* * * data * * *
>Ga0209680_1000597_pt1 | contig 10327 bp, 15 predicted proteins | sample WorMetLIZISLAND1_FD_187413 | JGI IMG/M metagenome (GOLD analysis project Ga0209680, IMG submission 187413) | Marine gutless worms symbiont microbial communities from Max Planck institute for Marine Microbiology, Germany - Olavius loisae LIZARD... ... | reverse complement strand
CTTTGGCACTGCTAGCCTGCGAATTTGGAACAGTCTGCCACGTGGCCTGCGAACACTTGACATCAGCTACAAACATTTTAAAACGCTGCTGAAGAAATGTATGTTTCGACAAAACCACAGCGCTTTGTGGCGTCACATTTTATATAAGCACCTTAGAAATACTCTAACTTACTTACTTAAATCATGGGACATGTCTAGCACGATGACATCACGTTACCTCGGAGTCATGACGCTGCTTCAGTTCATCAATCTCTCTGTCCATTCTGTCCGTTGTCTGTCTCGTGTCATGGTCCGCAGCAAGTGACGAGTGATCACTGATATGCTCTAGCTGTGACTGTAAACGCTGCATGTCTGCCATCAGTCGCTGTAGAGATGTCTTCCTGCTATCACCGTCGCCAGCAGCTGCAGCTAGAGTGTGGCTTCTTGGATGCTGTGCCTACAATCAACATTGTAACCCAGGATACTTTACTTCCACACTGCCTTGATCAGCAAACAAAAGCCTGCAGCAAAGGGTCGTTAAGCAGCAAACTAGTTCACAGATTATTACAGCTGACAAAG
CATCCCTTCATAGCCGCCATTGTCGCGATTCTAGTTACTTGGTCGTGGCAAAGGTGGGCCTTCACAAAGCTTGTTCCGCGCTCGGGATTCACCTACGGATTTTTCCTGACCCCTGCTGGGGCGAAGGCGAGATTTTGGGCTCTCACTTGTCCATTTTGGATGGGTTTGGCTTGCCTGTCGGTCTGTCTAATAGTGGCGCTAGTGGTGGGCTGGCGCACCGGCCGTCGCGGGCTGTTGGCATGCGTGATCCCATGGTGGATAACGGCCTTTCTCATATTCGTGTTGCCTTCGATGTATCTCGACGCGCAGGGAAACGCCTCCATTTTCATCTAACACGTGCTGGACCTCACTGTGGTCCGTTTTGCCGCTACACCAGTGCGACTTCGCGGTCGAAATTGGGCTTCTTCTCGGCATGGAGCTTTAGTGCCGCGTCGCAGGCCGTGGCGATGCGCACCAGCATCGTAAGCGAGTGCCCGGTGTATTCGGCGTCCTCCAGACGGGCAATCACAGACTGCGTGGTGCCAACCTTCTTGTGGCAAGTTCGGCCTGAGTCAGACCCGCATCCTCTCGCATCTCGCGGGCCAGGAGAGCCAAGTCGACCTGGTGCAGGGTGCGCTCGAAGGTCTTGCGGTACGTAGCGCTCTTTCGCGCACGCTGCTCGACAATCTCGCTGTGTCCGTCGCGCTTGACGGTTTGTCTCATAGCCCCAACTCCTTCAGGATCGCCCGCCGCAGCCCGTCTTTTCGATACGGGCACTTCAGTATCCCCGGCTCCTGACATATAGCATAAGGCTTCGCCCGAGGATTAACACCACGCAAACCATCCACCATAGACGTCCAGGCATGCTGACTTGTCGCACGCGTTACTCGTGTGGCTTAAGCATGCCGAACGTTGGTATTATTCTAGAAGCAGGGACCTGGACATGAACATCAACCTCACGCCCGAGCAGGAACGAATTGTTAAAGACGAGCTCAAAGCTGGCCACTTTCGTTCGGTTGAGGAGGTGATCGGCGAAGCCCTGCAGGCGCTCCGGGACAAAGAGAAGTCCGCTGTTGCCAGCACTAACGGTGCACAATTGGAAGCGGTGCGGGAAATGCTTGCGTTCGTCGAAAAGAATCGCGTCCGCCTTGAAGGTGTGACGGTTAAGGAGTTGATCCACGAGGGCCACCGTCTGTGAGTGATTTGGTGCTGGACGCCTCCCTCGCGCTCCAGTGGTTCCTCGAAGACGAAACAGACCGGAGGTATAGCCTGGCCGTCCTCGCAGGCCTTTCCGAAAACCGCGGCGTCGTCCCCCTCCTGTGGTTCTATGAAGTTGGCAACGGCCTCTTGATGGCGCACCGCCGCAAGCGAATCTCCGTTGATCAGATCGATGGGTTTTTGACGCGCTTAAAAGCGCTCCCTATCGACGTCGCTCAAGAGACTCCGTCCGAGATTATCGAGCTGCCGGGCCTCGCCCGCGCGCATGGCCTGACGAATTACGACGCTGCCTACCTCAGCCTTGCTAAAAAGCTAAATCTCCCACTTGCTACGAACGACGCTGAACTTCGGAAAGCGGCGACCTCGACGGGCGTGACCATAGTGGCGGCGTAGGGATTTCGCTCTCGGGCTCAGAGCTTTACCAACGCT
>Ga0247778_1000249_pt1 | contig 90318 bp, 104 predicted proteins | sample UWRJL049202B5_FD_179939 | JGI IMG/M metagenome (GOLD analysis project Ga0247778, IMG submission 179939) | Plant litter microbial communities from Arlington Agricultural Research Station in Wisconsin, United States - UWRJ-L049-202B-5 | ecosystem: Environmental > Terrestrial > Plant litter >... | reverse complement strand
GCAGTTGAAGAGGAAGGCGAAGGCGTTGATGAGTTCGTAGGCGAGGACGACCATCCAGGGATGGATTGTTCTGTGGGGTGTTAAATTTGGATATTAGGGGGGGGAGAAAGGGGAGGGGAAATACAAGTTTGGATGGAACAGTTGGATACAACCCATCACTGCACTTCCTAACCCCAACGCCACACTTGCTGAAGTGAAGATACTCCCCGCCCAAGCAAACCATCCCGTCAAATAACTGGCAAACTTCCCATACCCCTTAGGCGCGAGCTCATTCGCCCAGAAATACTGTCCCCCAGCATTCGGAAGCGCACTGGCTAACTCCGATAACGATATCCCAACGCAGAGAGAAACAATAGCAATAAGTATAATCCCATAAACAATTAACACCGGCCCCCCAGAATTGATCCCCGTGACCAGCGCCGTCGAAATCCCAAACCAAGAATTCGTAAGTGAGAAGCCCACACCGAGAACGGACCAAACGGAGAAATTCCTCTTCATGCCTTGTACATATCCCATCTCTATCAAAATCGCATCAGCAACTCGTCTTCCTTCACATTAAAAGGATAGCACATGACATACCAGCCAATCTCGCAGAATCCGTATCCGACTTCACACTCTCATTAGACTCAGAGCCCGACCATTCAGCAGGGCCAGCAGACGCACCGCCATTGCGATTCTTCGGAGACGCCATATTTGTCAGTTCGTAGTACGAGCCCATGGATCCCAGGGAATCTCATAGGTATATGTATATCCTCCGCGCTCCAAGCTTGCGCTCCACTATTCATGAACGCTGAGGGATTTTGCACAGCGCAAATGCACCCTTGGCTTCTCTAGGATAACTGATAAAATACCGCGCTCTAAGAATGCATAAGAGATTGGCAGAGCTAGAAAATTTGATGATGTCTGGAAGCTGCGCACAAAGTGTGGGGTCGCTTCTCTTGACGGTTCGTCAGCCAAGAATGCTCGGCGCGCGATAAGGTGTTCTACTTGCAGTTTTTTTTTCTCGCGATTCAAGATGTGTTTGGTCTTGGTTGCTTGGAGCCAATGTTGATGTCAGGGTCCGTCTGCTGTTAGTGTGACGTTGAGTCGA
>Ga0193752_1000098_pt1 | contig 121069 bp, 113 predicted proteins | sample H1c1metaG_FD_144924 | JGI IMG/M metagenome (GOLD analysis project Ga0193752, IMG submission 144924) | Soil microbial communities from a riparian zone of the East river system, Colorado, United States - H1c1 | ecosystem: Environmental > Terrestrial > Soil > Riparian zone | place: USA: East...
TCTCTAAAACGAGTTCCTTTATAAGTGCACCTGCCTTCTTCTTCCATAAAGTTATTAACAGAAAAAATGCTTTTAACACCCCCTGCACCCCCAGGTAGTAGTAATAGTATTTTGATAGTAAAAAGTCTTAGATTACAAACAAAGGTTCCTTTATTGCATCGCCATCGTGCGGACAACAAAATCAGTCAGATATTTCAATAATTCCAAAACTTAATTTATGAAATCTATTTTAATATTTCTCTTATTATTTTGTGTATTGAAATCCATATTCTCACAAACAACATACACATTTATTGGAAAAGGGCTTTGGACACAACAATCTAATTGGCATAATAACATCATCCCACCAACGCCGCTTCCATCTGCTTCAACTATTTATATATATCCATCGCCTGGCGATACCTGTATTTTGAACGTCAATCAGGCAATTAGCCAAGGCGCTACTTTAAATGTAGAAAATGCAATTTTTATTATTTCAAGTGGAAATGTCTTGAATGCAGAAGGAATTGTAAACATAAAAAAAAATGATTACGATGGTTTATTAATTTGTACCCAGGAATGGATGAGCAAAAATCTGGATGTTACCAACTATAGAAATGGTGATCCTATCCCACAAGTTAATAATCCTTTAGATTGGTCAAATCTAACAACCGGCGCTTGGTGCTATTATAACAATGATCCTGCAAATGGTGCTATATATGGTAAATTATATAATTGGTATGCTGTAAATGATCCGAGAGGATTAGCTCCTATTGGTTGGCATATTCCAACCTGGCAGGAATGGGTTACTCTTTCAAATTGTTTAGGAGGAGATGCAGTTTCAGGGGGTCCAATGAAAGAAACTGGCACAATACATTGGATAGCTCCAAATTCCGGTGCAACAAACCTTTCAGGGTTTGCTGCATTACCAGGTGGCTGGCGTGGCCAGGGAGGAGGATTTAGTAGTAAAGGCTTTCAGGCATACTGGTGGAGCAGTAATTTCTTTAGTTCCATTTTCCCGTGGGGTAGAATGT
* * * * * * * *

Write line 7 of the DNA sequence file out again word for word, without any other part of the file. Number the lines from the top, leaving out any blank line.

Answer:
TCTCTAAAACGAGTTCCTTTATAAGTGCACCTGCCTTCTTCTTCCATAAAGTTATTAACAGAAAAAATGCTTTTAACACCCCCTGCACCCCCAGGTAGTAGTAATAGTATTTTGATAGTAAAAAGTCTTAGATTACAAACAAAGGTTCCTTTATTGCATCGCCATCGTGCGGACAACAAAATCAGTCAGATATTTCAATAATTCCAAAACTTAATTTATGAAATCTATTTTAATATTTCTCTTATTATTTTGTGTATTGAAATCCATATTCTCACAAACAACATACACATTTATTGGAAAAGGGCTTTGGACACAACAATCTAATTGGCATAATAACATCATCCCACCAACGCCGCTTCCATCTGCTTCAACTATTTATATATATCCATCGCCTGGCGATACCTGTATTTTGAACGTCAATCAGGCAATTAGCCAAGGCGCTACTTTAAATGTAGAAAATGCAATTTTTATTATTTCAAGTGGAAATGTCTTGAATGCAGAAGGAATTGTAAACATAAAAAAAAATGATTACGATGGTTTATTAATTTGTACCCAGGAATGGATGAGCAAAAATCTGGATGTTACCAACTATAGAAATGGTGATCCTATCCCACAAGTTAATAATCCTTTAGATTGGTCAAATCTAACAACCGGCGCTTGGTGCTATTATAACAATGATCCTGCAAATGGTGCTATATATGGTAAATTATATAATTGGTATGCTGTAAATGATCCGAGAGGATTAGCTCCTATTGGTTGGCATATTCCAACCTGGCAGGAATGGGTTACTCTTTCAAATTGTTTAGGAGGAGATGCAGTTTCAGGGGGTCCAATGAAAGAAACTGGCACAATACATTGGATAGCTCCAAATTCCGGTGCAACAAACCTTTCAGGGTTTGCTGCATTACCAGGTGGCTGGCGTGGCCAGGGAGGAGGATTTAGTAGTAAAGGCTTTCAGGCATACTGGTGGAGCAGTAATTTCTTTAGTTCCATTTTCCCGTGGGGTAGAATGT